A Zambian asylum seeker in the United States is anxiously awaiting a court decision to determine if he’ll be able to participate in a spoken-word poetry contest that he’s currently been barred from entering.
Allan Monga, 19, arrived last summer in the coastal city of Portland, Maine, and lived in a teen shelter the first three months in the U.S. The transition was difficult but by autumn, he was enrolled at a local high school and had discovered a love of poetry, according to Maine Public Radio.
Monga heard about Poetry Out Loud, a program for high school students administered by the U.S. National Endowment for the Arts (NEA) and the Poetry Foundation, and was encouraged to enter. That wasn’t a problem at the local level, where Monga performed his recitation of a 1907 W.E.B. Du Bois work, “The Song of the Smoke.” Far from it: He advanced to his state competition, and he won it.
That’s when the NEA notified the Zambian that because of his migration status, he would not be allowed to compete in the national competition set to begin April 23 in Washington DC. The rules require that student competitors be U.S. citizens or permanent residents – and Monga, though in the country legally, is neither.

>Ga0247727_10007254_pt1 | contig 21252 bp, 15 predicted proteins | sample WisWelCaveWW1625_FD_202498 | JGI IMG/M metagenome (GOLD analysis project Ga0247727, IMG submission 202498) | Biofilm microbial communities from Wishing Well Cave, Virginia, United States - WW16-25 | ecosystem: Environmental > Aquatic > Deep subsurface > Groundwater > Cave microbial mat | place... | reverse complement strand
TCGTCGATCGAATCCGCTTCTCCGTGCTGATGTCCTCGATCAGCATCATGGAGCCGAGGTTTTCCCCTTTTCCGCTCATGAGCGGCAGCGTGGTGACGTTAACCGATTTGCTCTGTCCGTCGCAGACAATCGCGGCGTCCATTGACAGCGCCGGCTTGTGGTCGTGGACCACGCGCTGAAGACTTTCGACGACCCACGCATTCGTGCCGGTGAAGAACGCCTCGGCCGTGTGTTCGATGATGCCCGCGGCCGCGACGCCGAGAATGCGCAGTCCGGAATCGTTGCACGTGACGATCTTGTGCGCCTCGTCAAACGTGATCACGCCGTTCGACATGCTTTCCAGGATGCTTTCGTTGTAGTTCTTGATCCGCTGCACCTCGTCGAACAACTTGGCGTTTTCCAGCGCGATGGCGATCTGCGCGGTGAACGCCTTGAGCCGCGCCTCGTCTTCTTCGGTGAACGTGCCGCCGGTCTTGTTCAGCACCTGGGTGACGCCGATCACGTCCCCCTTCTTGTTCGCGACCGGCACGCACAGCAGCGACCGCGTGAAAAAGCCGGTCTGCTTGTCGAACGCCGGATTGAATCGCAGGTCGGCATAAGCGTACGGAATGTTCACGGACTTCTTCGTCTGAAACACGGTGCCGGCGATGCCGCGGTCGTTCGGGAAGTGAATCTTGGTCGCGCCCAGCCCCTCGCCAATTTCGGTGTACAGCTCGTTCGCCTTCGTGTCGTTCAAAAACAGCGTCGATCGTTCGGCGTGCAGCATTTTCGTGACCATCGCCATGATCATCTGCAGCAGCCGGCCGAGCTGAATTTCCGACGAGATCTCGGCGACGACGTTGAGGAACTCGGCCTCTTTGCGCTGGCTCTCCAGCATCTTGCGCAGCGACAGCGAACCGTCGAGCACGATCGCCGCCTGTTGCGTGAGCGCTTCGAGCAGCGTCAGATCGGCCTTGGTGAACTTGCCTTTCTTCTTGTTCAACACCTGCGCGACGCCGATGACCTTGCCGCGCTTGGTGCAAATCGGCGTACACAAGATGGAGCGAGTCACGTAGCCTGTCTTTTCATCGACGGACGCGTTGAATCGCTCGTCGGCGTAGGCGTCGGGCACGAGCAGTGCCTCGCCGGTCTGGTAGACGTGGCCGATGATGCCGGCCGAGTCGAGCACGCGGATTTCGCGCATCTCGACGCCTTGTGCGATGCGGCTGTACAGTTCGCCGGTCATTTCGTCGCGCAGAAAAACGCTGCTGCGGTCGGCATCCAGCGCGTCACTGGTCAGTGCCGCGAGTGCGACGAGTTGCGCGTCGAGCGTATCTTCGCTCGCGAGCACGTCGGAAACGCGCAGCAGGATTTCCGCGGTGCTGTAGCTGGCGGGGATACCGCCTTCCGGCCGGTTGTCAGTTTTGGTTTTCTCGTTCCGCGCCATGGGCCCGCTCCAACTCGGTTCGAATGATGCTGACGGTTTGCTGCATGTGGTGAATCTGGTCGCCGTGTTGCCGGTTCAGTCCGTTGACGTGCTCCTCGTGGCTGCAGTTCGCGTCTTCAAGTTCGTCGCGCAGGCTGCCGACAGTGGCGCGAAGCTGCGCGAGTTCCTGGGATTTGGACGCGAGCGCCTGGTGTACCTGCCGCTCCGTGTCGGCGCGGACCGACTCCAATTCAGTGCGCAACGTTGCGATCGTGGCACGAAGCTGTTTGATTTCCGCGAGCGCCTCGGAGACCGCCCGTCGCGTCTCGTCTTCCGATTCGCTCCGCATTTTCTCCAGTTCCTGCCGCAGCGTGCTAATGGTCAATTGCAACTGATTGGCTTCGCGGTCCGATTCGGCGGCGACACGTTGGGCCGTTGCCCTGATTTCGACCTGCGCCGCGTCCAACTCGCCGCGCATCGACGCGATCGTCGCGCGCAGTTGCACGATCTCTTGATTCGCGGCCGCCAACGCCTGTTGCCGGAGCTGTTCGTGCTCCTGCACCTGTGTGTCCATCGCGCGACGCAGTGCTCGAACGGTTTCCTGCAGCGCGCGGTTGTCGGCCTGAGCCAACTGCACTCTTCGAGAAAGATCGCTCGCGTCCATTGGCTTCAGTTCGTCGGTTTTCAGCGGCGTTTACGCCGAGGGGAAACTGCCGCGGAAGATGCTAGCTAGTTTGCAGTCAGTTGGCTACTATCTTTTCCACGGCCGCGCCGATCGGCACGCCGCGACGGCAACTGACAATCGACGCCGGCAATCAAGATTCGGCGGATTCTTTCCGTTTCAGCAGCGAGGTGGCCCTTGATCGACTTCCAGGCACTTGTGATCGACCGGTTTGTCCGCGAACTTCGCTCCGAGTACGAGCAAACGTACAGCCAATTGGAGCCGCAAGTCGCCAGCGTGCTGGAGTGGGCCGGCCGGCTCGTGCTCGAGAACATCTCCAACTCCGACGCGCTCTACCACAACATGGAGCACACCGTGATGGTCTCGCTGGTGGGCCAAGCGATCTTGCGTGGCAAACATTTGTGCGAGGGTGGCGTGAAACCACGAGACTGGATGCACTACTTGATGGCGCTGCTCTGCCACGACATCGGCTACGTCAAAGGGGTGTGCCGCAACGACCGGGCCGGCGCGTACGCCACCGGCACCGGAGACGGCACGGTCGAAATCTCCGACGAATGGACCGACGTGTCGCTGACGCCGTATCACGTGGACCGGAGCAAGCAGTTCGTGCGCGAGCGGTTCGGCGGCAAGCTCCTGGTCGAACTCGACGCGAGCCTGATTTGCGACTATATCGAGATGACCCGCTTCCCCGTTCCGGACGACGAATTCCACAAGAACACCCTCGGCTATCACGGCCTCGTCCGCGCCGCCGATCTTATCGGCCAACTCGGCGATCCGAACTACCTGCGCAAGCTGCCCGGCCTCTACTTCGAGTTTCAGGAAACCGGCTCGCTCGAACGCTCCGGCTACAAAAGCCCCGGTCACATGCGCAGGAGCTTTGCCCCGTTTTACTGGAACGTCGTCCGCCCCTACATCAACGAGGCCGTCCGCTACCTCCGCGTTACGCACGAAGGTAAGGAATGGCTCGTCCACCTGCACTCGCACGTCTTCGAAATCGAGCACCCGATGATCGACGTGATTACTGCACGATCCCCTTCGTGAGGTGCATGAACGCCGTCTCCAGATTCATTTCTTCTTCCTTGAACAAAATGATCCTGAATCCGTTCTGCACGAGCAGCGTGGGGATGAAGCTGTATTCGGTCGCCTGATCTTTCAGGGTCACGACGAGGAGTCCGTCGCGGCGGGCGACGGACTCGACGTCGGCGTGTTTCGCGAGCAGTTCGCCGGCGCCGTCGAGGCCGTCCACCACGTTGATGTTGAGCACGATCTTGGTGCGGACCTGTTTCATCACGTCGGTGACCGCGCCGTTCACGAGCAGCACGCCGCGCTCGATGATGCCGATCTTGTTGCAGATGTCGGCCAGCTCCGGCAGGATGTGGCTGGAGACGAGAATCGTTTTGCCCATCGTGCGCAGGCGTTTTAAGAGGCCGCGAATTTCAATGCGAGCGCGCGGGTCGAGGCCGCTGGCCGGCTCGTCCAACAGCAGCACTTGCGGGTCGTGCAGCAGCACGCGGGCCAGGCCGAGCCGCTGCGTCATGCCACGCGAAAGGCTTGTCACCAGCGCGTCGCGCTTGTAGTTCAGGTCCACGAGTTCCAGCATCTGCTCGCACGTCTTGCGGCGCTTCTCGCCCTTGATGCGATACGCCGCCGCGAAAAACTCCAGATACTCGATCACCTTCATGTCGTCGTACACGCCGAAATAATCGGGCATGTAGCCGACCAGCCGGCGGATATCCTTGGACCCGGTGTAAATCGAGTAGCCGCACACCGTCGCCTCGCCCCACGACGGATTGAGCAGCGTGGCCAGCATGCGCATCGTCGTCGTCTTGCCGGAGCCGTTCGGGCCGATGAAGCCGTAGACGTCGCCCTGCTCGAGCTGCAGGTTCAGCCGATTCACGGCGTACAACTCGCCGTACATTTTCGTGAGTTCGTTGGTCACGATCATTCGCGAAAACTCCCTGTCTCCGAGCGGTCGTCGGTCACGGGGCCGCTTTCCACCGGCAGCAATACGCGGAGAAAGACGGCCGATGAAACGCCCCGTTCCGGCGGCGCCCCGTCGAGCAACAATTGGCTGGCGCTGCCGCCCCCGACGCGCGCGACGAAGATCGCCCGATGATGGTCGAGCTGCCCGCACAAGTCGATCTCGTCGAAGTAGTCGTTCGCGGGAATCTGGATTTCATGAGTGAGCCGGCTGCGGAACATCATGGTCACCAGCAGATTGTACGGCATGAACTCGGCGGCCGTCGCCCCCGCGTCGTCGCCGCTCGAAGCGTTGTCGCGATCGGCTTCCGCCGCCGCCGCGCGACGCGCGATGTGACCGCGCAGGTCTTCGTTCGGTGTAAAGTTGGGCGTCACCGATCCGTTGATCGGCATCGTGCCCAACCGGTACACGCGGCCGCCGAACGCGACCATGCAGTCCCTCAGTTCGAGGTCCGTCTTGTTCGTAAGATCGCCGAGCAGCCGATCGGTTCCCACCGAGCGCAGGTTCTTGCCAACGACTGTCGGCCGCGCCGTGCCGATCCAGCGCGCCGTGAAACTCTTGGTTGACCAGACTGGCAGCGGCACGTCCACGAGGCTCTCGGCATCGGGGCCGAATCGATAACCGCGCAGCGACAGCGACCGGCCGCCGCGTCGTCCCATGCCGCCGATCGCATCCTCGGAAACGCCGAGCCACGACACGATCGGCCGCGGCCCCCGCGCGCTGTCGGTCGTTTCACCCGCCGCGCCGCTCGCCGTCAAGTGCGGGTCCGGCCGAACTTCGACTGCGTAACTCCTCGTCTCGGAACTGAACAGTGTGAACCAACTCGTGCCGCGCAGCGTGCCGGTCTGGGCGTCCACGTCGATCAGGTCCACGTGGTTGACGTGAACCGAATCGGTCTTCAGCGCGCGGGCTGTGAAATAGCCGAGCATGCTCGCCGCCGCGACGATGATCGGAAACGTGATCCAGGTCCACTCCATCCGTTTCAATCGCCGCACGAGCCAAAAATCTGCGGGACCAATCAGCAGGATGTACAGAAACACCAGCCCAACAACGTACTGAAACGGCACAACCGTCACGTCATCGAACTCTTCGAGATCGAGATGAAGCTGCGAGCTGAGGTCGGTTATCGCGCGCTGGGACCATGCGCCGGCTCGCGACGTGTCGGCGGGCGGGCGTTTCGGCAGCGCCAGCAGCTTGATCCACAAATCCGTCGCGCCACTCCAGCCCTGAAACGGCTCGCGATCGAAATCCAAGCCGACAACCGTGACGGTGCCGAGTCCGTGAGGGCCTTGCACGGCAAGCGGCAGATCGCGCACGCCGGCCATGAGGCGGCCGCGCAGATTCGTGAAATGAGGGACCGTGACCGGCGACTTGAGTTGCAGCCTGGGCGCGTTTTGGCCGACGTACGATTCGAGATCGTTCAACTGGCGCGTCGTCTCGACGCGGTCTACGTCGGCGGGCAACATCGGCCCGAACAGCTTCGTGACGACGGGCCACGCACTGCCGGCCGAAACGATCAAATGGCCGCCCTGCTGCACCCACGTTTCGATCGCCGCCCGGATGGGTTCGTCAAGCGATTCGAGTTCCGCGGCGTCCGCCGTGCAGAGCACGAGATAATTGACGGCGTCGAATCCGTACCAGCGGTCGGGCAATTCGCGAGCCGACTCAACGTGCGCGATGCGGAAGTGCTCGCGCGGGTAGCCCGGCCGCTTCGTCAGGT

His poetry predicament got the attention of local officials and lawmakers who have taken up his cause.
“As a young person seeking asylum in our country—and an exceptional performer—I think it would be terrible to exclude Allan’s voice from this competition,” said U.S. Congresswoman Chellie Pingree, who represents Monga’s community. “I don’t see a statutory basis to keep him or other outstanding students like him from competing and I hope the NEA reconsiders its decision.”
So far, the NEA says it is not reversing its stance. A judge said he will decide by Friday if Monga can compete.
Image: Virtual Maine Arts